On Tue, Apr 29, 2008 at 11:47 PM, Stephen J. Turnbull
Another interesting idea from emacs-devel.
> If we are looking at concurrency, there is another paradigm based on
> maintaining multiple internal function call stacks which a scheduler
> can schedule in some fair fashion. I am talking of stackless Python
> implementation. You really do not have multiple threads but get
> simulated concurrency through stack switching. For IO intensive usage
> using async IO with stackless might make a good candidate.
The word "stackless" appears to be a misnomer. Any idea where that came from?
I wrote a package that does this some years ago. Look for my name and
"BERT"; it's probably still floating around on the web somewhere. I
don't think we really want to go in this direction. Here's why.
1. You have to choose between two painful alternatives.
a. A "fair" scheduler that uses a timer to trigger stack switches: this
means pseudo-concurrency between operations on different stacks, which
means you have to rewrite pretty much all of your code to use mutexes and
b. A scheduler that only runs inside of well-defined functions, meaning that
a given stack can hog the CPU for arbitrary amounts of time.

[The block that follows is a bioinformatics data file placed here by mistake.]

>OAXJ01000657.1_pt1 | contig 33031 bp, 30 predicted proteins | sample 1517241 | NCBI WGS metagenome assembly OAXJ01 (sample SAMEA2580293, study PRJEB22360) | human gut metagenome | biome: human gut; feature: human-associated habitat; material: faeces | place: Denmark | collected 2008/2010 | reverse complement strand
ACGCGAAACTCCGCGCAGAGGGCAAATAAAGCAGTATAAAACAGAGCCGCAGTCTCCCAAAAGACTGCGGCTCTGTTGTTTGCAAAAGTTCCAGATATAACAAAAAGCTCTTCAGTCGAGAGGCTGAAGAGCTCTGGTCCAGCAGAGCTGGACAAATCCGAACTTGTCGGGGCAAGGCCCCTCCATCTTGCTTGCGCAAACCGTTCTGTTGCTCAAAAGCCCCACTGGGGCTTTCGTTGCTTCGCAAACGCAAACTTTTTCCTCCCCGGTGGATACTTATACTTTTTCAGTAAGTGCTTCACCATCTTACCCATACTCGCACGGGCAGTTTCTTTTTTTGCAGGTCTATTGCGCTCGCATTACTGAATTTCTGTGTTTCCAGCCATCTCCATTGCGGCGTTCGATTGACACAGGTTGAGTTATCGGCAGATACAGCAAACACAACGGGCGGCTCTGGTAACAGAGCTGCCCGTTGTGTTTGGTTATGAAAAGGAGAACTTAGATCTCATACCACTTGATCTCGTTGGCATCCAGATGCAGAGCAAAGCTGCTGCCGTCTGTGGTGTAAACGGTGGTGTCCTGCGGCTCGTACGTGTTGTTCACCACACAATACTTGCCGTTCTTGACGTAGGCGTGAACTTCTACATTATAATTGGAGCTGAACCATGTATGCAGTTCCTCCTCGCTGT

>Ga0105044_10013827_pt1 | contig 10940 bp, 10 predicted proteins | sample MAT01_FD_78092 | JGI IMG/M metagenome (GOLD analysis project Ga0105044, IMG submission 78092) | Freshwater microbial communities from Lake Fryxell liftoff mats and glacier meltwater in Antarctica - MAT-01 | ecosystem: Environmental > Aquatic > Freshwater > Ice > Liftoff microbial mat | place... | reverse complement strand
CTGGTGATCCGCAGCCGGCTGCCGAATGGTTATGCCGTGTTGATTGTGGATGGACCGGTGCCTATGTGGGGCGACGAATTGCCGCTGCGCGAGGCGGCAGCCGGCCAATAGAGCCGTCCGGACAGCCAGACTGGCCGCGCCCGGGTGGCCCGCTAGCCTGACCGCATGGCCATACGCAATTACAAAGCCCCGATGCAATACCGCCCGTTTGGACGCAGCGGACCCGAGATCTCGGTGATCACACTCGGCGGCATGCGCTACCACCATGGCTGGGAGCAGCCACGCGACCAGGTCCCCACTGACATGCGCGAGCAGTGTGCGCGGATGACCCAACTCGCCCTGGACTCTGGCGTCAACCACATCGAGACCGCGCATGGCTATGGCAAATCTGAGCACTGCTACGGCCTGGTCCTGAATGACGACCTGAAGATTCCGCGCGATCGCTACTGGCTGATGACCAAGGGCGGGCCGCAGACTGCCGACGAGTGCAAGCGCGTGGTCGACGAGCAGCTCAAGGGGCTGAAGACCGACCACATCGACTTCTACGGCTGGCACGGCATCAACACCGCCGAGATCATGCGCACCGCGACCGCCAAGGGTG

2. If you choose 1a, then you wind up doing all the work you would have to do
for a "real" thread library anyway.
3. There are several mature, well-debugged thread libraries out there. Why
ignore them and start the development and debugging process all over again?
4. XEmacs is already built on a Reactor pattern. The "stackless" architecture
is just another version of the Reactor. It won't provide any performance
gains over what we have now. If we want better performance, we should look
at switching to a Proactor pattern. However, not all platforms support
asynchronous I/O adequately, so we would really have to have a Reactor/
5. The world is going multi-core. Intel is talking about having 80-core
processors available in 2 years. The "stackless" architecture uses only 1
core. A "real" thread library can take advantage of multiple cores.
I am interested in having a discussion on what it would take to switch
from our Reactor-based architecture to a multithreaded one. Such a
switch would have serious implications for the Lisp engine and the
garbage collector, for example.
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